Why I picked it: Fittingly, there were echoes of Senna’s body-breaking drive to victory at Brazil in 1991 in the sheer bloody-mindedness of Schumacher’s display in Spain that day. Properly heroic stuff.
7. Win 1 of 91 – Belgian Grand Prix 1992
Michael Schumacher’s first victory in F1 was, uncharacteristically, borne from a mistake. Running in third place at the 1992 Belgian Grand Prix – just his 18th start in Formula 1 – Schumacher slewed off the track at Stavelot on lap 29 of 44, allowing his Benetton team mate Martin Brundle past into third place. Rather than wasting energy ruing the error, Schumacher clocked the blistering on Brundle’s rear tyres after falling in behind him and immediately came into the pits for fresh slicks. It was a decision that was two laps shrewder than the leading Williams runners, allowing Schumacher to take the lead from Nigel Mansell on lap 34 and check out for his maiden win, the first for a German in F1 since 1975.
Why I picked it: Schumacher was an operator, pure and simple, and his decision-making in Spa that day was a perfect example of what separates the great from the very good in Formula 1. “The car ran superbly,” said fourth-placed Brundle after the race, before adding regretfully, “but I was a lap or two too late going back onto slicks… I was in two minds and it cost me the race.”
6. The final fling for Ferrari – Brazilian Grand Prix 2006
There was a lot going on for Michael Schumacher when he turned up to the 2006 Brazilian Grand Prix. It was set to be his final race for Ferrari, and his final race in Formula 1 – and yet a win for the German, if Fernando Alonso failed to score, would have given him a record-expanding eighth title. A fuel pressure issue at the start of Q3 left Schumacher down in 10th on the grid, while a puncture on lap nine eviscerated those dimming championship hopes. But the indefatigable Schumacher gave the Scuderia and their tifosi something special in his final appearance for the team, blasting back from P20 to P4 by the race end, having unleashed a series of bold overtakes as he clawed his way through the field.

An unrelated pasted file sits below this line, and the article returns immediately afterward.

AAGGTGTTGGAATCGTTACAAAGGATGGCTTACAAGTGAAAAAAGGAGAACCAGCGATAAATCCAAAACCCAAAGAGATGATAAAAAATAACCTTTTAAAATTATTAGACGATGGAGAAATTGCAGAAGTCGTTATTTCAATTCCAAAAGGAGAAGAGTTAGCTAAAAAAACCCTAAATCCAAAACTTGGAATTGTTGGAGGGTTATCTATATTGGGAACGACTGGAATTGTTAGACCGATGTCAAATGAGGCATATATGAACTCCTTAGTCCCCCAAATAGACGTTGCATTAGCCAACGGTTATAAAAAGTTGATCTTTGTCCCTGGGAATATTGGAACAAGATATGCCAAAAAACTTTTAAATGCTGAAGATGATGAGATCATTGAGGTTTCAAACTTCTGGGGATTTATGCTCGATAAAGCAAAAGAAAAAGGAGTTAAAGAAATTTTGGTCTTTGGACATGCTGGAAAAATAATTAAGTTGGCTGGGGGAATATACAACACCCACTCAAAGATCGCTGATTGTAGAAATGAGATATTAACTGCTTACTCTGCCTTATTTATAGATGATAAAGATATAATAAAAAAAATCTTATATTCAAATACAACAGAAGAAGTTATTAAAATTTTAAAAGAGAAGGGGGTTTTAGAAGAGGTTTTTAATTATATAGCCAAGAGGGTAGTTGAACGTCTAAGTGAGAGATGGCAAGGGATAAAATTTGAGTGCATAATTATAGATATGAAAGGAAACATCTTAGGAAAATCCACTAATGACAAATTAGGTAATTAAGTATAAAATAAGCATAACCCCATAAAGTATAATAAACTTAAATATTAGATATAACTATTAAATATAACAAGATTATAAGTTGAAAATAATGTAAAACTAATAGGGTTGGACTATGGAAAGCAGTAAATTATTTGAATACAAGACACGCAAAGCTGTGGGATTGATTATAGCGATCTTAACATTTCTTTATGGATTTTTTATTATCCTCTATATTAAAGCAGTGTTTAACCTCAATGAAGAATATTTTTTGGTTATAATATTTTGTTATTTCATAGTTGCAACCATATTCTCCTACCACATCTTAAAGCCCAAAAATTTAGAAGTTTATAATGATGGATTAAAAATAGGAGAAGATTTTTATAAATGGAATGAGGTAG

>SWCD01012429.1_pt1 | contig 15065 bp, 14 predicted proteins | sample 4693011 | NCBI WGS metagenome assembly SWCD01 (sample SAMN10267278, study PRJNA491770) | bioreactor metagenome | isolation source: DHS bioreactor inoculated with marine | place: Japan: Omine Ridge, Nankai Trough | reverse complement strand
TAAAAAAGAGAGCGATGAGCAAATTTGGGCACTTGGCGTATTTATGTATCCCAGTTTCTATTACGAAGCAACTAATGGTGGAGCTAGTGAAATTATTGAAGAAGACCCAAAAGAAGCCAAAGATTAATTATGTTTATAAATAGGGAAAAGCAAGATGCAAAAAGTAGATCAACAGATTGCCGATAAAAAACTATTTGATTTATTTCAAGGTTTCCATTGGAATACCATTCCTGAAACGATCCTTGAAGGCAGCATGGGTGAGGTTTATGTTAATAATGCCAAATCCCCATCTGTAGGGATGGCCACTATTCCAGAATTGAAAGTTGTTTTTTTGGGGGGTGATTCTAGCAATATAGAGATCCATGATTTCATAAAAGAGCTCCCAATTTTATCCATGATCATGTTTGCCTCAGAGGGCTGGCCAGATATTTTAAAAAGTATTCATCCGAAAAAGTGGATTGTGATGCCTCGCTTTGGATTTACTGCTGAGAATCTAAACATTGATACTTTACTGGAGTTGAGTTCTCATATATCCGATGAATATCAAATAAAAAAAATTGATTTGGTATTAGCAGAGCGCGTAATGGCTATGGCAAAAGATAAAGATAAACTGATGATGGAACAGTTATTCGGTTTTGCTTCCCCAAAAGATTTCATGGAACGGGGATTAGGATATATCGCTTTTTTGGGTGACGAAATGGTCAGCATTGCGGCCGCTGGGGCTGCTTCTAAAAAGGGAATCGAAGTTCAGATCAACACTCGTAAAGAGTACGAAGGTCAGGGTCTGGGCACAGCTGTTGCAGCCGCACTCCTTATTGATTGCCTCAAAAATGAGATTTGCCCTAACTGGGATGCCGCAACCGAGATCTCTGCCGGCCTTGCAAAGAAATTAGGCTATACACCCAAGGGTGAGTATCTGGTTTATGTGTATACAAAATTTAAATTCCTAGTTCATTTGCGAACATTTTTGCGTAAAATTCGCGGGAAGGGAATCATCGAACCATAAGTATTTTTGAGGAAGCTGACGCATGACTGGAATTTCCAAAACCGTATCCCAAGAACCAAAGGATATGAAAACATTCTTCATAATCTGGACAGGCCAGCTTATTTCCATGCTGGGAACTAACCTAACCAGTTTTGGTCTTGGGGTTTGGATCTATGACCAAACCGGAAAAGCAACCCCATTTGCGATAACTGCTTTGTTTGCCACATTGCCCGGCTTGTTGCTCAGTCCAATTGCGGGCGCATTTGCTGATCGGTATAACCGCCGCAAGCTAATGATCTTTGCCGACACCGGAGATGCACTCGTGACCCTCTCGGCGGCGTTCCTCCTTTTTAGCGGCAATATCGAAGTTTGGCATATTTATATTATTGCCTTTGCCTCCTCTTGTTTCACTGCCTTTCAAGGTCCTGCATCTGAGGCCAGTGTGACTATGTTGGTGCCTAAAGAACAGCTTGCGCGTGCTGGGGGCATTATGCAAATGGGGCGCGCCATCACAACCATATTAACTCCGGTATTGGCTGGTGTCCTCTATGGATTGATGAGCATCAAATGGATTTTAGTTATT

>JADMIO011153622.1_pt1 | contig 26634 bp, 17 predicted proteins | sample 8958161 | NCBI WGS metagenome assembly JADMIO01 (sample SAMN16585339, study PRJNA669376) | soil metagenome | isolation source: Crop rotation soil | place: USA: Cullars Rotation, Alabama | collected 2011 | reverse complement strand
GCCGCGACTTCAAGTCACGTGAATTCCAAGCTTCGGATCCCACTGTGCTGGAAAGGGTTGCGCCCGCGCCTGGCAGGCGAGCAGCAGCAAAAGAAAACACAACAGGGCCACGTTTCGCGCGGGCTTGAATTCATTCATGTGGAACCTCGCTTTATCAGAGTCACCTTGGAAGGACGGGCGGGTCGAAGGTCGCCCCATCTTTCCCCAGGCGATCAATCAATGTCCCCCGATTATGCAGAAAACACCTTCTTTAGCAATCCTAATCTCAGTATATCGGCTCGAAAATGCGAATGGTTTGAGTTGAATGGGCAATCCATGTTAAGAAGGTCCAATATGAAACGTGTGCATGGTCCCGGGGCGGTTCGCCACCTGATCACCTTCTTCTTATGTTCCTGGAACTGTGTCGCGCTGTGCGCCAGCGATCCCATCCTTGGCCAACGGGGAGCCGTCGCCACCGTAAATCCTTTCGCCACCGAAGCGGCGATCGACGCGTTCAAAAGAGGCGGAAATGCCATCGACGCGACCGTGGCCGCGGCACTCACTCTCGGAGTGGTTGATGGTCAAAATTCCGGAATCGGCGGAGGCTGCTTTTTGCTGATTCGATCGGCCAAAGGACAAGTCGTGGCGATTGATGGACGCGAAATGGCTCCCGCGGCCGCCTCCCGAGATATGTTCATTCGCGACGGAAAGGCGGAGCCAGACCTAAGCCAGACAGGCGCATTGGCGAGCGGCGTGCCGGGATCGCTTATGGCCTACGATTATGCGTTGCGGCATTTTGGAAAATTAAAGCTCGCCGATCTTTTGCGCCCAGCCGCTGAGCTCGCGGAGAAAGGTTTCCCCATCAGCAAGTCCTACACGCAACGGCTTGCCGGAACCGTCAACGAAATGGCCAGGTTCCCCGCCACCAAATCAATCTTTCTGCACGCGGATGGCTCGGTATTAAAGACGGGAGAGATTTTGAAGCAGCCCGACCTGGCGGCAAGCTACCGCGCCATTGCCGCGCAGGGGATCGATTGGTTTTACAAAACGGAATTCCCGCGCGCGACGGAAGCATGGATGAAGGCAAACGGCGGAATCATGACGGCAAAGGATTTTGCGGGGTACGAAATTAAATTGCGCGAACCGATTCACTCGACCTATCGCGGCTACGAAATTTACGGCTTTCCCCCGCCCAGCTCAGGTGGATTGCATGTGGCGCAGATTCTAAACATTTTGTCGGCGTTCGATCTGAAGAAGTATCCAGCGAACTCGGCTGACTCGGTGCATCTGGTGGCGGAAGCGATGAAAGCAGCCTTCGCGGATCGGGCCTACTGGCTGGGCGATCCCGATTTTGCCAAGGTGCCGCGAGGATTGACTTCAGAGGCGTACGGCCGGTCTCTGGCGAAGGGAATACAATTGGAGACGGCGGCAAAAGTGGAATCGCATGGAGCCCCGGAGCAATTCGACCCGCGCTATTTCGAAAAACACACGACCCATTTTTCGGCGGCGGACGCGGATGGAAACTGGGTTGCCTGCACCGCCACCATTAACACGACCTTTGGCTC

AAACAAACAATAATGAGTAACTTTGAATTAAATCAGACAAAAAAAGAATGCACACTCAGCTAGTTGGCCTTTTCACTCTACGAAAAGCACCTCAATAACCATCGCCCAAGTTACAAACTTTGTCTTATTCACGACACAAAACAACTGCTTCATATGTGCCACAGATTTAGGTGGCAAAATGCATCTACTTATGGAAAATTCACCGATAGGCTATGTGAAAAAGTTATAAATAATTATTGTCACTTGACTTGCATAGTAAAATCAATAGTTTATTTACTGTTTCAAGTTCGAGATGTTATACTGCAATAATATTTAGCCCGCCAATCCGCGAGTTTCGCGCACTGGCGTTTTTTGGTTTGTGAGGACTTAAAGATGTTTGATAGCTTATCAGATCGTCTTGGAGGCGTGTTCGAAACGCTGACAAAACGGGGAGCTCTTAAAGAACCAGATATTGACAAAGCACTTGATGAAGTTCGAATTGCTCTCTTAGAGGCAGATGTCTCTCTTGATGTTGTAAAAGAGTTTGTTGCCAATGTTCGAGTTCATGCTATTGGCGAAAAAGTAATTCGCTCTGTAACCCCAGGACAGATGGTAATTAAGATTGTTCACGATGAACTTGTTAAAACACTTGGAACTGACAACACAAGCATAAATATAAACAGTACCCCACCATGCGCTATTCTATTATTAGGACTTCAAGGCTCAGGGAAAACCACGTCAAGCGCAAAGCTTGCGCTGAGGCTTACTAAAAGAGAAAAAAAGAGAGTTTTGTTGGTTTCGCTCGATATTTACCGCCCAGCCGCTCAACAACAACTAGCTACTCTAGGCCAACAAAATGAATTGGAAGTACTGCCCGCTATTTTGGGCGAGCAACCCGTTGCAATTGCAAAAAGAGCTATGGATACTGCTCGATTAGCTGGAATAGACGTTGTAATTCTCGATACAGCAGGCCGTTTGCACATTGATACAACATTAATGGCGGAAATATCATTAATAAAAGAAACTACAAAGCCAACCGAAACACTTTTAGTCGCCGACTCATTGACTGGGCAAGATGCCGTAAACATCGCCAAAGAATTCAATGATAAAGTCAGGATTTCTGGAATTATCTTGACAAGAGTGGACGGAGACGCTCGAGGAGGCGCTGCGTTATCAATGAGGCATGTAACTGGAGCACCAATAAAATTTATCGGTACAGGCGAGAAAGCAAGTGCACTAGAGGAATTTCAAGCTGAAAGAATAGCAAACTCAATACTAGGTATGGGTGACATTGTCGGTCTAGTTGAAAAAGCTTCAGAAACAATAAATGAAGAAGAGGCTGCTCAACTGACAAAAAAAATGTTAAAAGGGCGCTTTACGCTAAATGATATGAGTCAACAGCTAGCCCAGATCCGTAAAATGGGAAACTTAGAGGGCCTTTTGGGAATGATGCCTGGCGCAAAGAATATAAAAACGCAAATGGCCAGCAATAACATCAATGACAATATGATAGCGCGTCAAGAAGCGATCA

Why I picked it: Schumacher’s years of seemingly robotic brilliance at Ferrari tended to make people forget what a great racer lurked underneath that famous helmet. Brazil ’06, in his last outing in red, was a fantastic reminder.
5. The Bertrand Gachot stand-in makes his mark – Belgian Grand Prix 1991
In the same way that a butterfly flapping its wings can cause a hurricane, so too can a canister of CS gas unloaded into the face of a London cabbie launch the career of an F1 great. Jordan driver Bertrand Gachot was the unloader in this strange-but-true case, and his two-month stretch at Her Majesty’s pleasure in Brixton jail meant that Eddie Jordan needed a replacement driver for the Belgian Grand Prix. A young Mercedes sportscar racer called Michael Schumacher got the nod – Jordan charging Schumacher’s management team a reported £150,000 for the pleasure – and sensationally steered the absurdly pretty Jordan 191 to seventh on the grid in his F1 qualifying debut. A star was born.
Why I picked it: Schumacher’s first Grand Prix weekend was team mate Andrea de Cesaris’ 166th, and yet the German qualified four places higher and almost eight-tenths faster than the Italian. Utterly remarkable.
4. Metronomic brilliance in Budapest – Hungarian Grand Prix 1998
Ross Brawn opting to run a three-stop strategy at the 1998 Hungarian Grand Prix in a bid to defeat McLaren was clever, bold… and utterly sadistic. Basically, in the muggy Hungarian heat, Brawn was asking his driver to bash out qualifying laps for an hour and 45 minutes to make the strategy viable. Fortunately for Brawn, his driver was Michael Schumacher, with Ferrari’s technical director able to call on all of the German’s exceptional speed and stamina to help topple their rivals. Schumacher executed the strategy to a tee to take one of his most emotional victories, and help bring himself back into title contention – for that moment, at least – with Mika Hakkinen.